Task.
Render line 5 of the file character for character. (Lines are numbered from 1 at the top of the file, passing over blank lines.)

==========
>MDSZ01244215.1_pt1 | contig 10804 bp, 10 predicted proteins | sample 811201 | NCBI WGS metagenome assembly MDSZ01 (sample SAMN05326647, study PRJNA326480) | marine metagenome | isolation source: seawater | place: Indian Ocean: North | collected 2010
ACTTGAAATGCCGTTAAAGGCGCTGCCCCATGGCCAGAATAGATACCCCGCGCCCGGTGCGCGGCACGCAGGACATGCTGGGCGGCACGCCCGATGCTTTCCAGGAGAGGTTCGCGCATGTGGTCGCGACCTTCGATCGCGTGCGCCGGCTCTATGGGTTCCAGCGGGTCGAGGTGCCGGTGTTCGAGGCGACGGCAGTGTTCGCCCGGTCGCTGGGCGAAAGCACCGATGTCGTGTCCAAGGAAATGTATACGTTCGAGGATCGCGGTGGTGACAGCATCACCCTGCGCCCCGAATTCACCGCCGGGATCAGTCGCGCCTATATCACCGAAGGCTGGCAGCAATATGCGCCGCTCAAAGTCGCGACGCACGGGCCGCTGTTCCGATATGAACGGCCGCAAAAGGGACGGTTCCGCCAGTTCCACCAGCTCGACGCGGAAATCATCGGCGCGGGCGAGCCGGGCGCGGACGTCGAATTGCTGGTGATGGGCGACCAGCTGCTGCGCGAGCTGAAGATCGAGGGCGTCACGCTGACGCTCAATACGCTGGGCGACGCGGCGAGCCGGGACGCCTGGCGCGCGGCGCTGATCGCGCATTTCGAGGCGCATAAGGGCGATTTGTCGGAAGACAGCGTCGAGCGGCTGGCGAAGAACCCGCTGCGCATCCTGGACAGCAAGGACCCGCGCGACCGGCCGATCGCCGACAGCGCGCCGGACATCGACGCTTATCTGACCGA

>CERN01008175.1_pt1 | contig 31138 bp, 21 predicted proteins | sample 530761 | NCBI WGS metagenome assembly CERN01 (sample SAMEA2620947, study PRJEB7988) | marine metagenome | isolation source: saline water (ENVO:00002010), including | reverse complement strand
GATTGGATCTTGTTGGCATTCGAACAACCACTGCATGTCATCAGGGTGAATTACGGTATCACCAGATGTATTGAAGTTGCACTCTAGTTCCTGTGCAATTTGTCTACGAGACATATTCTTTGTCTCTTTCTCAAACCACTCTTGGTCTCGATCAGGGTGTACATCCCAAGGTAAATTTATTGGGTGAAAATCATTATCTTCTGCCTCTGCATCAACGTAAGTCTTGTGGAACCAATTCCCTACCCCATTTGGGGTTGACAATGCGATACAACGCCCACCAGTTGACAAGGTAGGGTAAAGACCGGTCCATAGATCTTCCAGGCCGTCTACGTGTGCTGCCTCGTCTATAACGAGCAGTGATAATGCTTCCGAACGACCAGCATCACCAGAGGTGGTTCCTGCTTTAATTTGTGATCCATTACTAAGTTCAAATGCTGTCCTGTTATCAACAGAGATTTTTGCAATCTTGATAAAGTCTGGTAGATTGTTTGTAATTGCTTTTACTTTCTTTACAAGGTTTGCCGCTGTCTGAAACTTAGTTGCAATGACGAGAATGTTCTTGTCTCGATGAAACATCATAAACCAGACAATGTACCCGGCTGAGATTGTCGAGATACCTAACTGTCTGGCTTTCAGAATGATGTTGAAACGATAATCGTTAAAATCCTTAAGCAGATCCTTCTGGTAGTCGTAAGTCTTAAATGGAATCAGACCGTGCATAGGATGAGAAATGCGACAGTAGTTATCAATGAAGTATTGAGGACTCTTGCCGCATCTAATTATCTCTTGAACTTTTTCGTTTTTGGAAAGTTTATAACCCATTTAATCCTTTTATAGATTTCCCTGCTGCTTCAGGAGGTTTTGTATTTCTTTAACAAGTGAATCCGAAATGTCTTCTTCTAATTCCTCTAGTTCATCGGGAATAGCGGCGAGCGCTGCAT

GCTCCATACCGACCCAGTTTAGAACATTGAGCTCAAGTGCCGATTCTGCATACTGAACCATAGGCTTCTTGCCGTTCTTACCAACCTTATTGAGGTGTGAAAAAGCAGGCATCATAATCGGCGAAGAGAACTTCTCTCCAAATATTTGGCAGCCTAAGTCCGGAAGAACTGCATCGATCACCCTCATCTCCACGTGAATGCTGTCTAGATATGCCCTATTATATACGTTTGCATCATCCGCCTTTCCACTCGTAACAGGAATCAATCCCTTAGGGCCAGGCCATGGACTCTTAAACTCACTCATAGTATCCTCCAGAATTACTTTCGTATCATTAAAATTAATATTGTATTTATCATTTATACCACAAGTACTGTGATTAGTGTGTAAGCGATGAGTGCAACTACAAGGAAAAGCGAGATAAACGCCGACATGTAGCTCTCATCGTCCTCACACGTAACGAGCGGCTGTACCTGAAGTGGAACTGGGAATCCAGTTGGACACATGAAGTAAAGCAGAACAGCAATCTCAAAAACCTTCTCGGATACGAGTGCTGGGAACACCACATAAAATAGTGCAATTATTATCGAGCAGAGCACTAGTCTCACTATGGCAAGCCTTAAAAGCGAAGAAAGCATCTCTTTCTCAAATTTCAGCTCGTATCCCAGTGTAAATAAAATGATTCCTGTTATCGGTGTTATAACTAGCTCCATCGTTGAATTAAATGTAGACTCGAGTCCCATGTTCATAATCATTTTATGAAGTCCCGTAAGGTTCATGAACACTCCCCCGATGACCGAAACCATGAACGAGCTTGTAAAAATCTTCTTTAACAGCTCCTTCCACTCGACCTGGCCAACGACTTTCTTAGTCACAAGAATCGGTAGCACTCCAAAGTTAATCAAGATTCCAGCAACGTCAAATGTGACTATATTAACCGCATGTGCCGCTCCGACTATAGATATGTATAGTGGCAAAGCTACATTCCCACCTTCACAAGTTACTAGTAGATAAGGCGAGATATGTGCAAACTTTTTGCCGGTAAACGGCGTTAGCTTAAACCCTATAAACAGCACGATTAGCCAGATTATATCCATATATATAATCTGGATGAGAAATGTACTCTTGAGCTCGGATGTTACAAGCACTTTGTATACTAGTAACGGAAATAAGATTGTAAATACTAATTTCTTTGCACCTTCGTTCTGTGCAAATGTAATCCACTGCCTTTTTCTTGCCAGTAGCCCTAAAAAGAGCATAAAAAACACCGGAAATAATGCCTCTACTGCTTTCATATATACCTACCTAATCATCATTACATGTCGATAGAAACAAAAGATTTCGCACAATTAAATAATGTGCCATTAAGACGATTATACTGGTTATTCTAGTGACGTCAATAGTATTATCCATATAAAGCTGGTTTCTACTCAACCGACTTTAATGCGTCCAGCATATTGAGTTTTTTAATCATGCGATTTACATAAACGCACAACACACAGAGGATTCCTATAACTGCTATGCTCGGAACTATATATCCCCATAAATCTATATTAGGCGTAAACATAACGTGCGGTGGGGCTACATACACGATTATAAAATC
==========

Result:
GCTCCATACCGACCCAGTTTAGAACATTGAGCTCAAGTGCCGATTCTGCATACTGAACCATAGGCTTCTTGCCGTTCTTACCAACCTTATTGAGGTGTGAAAAAGCAGGCATCATAATCGGCGAAGAGAACTTCTCTCCAAATATTTGGCAGCCTAAGTCCGGAAGAACTGCATCGATCACCCTCATCTCCACGTGAATGCTGTCTAGATATGCCCTATTATATACGTTTGCATCATCCGCCTTTCCACTCGTAACAGGAATCAATCCCTTAGGGCCAGGCCATGGACTCTTAAACTCACTCATAGTATCCTCCAGAATTACTTTCGTATCATTAAAATTAATATTGTATTTATCATTTATACCACAAGTACTGTGATTAGTGTGTAAGCGATGAGTGCAACTACAAGGAAAAGCGAGATAAACGCCGACATGTAGCTCTCATCGTCCTCACACGTAACGAGCGGCTGTACCTGAAGTGGAACTGGGAATCCAGTTGGACACATGAAGTAAAGCAGAACAGCAATCTCAAAAACCTTCTCGGATACGAGTGCTGGGAACACCACATAAAATAGTGCAATTATTATCGAGCAGAGCACTAGTCTCACTATGGCAAGCCTTAAAAGCGAAGAAAGCATCTCTTTCTCAAATTTCAGCTCGTATCCCAGTGTAAATAAAATGATTCCTGTTATCGGTGTTATAACTAGCTCCATCGTTGAATTAAATGTAGACTCGAGTCCCATGTTCATAATCATTTTATGAAGTCCCGTAAGGTTCATGAACACTCCCCCGATGACCGAAACCATGAACGAGCTTGTAAAAATCTTCTTTAACAGCTCCTTCCACTCGACCTGGCCAACGACTTTCTTAGTCACAAGAATCGGTAGCACTCCAAAGTTAATCAAGATTCCAGCAACGTCAAATGTGACTATATTAACCGCATGTGCCGCTCCGACTATAGATATGTATAGTGGCAAAGCTACATTCCCACCTTCACAAGTTACTAGTAGATAAGGCGAGATATGTGCAAACTTTTTGCCGGTAAACGGCGTTAGCTTAAACCCTATAAACAGCACGATTAGCCAGATTATATCCATATATATAATCTGGATGAGAAATGTACTCTTGAGCTCGGATGTTACAAGCACTTTGTATACTAGTAACGGAAATAAGATTGTAAATACTAATTTCTTTGCACCTTCGTTCTGTGCAAATGTAATCCACTGCCTTTTTCTTGCCAGTAGCCCTAAAAAGAGCATAAAAAACACCGGAAATAATGCCTCTACTGCTTTCATATATACCTACCTAATCATCATTACATGTCGATAGAAACAAAAGATTTCGCACAATTAAATAATGTGCCATTAAGACGATTATACTGGTTATTCTAGTGACGTCAATAGTATTATCCATATAAAGCTGGTTTCTACTCAACCGACTTTAATGCGTCCAGCATATTGAGTTTTTTAATCATGCGATTTACATAAACGCACAACACACAGAGGATTCCTATAACTGCTATGCTCGGAACTATATATCCCCATAAATCTATATTAGGCGTAAACATAACGTGCGGTGGGGCTACATACACGATTATAAAATC